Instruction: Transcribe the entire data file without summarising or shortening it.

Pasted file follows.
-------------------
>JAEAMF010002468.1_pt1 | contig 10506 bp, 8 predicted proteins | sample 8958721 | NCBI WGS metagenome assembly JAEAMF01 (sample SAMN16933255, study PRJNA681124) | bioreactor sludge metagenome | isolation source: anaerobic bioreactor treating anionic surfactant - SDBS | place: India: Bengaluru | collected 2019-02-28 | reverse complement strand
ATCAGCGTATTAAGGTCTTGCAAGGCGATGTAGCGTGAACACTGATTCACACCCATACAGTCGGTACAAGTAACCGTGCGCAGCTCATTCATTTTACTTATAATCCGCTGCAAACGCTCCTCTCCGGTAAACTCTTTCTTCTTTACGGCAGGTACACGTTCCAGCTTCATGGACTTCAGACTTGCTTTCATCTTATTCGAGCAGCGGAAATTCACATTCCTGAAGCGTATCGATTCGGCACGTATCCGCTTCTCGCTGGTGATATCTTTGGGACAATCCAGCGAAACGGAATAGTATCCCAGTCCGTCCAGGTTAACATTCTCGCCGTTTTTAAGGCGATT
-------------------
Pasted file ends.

>JAEAMF010002468.1_pt1 | contig 10506 bp, 8 predicted proteins | sample 8958721 | NCBI WGS metagenome assembly JAEAMF01 (sample SAMN16933255, study PRJNA681124) | bioreactor sludge metagenome | isolation source: anaerobic bioreactor treating anionic surfactant - SDBS | place: India: Bengaluru | collected 2019-02-28 | reverse complement strand
ATCAGCGTATTAAGGTCTTGCAAGGCGATGTAGCGTGAACACTGATTCACACCCATACAGTCGGTACAAGTAACCGTGCGCAGCTCATTCATTTTACTTATAATCCGCTGCAAACGCTCCTCTCCGGTAAACTCTTTCTTCTTTACGGCAGGTACACGTTCCAGCTTCATGGACTTCAGACTTGCTTTCATCTTATTCGAGCAGCGGAAATTCACATTCCTGAAGCGTATCGATTCGGCACGTATCCGCTTCTCGCTGGTGATATCTTTGGGACAATCCAGCGAAACGGAATAGTATCCCAGTCCGTCCAGGTTAACATTCTCGCCGTTTTTAAGGCGATT